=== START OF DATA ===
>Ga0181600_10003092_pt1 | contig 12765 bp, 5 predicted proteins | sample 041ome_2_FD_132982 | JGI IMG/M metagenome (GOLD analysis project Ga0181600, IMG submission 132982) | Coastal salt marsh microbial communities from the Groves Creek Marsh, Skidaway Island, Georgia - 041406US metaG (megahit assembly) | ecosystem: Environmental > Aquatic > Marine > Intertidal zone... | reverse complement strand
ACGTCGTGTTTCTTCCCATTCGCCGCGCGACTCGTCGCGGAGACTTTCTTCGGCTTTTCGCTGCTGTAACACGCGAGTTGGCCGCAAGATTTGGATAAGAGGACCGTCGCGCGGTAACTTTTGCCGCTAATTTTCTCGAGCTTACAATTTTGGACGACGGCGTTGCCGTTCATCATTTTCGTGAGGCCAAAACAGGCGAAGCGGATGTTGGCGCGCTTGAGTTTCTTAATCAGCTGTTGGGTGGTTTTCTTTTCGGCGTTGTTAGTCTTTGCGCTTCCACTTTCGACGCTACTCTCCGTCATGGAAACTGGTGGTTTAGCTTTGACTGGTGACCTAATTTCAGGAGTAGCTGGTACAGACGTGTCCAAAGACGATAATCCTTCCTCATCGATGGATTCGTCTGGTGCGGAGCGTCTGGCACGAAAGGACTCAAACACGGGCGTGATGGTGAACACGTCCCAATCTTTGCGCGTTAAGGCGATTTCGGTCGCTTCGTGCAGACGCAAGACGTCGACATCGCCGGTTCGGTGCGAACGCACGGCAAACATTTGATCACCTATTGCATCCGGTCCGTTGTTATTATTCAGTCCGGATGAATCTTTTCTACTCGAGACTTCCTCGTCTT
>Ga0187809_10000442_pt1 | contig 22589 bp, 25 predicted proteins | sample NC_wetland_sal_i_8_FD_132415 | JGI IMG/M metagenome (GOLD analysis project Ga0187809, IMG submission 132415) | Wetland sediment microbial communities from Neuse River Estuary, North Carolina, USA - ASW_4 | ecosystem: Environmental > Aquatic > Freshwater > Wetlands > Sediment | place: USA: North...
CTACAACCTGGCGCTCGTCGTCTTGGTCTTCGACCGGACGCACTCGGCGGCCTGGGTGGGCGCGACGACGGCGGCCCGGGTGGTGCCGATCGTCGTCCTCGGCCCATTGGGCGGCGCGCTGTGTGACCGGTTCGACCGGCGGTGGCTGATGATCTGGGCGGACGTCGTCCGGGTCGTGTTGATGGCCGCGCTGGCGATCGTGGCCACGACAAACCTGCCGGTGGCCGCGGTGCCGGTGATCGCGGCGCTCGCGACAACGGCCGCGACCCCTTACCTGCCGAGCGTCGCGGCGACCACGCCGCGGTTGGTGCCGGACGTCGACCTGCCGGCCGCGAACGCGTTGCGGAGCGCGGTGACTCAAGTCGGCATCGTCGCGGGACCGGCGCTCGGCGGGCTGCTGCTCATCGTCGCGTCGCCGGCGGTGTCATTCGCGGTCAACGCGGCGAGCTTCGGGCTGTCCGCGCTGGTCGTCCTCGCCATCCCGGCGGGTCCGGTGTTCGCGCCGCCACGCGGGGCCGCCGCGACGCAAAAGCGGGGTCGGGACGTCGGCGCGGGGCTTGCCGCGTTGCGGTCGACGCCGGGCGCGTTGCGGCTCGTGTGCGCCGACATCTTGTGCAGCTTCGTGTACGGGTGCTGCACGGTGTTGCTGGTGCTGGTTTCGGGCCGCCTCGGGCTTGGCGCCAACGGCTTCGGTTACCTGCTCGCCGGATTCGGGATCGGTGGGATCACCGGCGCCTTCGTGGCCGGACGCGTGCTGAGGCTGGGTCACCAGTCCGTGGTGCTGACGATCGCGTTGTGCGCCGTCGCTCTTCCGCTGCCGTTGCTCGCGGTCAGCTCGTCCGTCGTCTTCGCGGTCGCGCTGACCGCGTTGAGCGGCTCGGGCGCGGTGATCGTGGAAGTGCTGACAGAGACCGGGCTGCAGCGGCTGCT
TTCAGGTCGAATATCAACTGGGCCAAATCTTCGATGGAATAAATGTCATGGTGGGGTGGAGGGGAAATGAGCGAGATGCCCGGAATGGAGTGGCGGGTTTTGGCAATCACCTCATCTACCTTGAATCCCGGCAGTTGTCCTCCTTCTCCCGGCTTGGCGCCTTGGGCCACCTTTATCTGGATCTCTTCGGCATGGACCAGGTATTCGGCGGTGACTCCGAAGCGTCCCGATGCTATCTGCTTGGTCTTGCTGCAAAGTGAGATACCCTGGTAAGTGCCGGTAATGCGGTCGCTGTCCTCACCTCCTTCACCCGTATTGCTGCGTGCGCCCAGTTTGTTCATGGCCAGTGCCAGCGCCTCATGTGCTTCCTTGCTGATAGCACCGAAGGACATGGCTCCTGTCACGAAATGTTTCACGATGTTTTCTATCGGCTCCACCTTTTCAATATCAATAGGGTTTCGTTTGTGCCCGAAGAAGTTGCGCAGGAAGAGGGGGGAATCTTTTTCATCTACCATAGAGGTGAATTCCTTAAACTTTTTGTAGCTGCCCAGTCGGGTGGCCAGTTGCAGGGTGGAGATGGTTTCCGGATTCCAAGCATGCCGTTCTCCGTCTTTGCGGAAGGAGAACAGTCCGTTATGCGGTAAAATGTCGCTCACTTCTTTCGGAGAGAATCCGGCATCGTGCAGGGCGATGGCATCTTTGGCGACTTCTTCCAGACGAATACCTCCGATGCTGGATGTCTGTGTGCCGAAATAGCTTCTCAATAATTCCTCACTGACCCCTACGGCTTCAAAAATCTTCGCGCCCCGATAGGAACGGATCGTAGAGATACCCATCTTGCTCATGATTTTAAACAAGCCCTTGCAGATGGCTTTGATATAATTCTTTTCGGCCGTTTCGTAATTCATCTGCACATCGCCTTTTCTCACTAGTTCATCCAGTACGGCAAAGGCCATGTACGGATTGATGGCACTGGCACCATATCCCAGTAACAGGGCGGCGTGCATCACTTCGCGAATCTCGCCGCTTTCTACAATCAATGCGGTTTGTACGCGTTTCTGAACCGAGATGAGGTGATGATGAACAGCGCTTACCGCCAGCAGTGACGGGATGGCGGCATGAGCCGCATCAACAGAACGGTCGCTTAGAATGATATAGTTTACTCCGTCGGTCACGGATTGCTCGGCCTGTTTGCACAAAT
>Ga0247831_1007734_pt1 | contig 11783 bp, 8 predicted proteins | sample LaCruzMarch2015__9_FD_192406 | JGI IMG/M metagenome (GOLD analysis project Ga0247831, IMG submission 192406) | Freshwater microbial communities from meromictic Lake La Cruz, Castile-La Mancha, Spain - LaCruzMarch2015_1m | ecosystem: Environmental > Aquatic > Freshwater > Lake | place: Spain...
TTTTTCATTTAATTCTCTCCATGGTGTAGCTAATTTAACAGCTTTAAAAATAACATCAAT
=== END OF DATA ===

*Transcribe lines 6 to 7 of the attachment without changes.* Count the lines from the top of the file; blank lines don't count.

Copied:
>Ga0247831_1007734_pt1 | contig 11783 bp, 8 predicted proteins | sample LaCruzMarch2015__9_FD_192406 | JGI IMG/M metagenome (GOLD analysis project Ga0247831, IMG submission 192406) | Freshwater microbial communities from meromictic Lake La Cruz, Castile-La Mancha, Spain - LaCruzMarch2015_1m | ecosystem: Environmental > Aquatic > Freshwater > Lake | place: Spain...
TTTTTCATTTAATTCTCTCCATGGTGTAGCTAATTTAACAGCTTTAAAAATAACATCAAT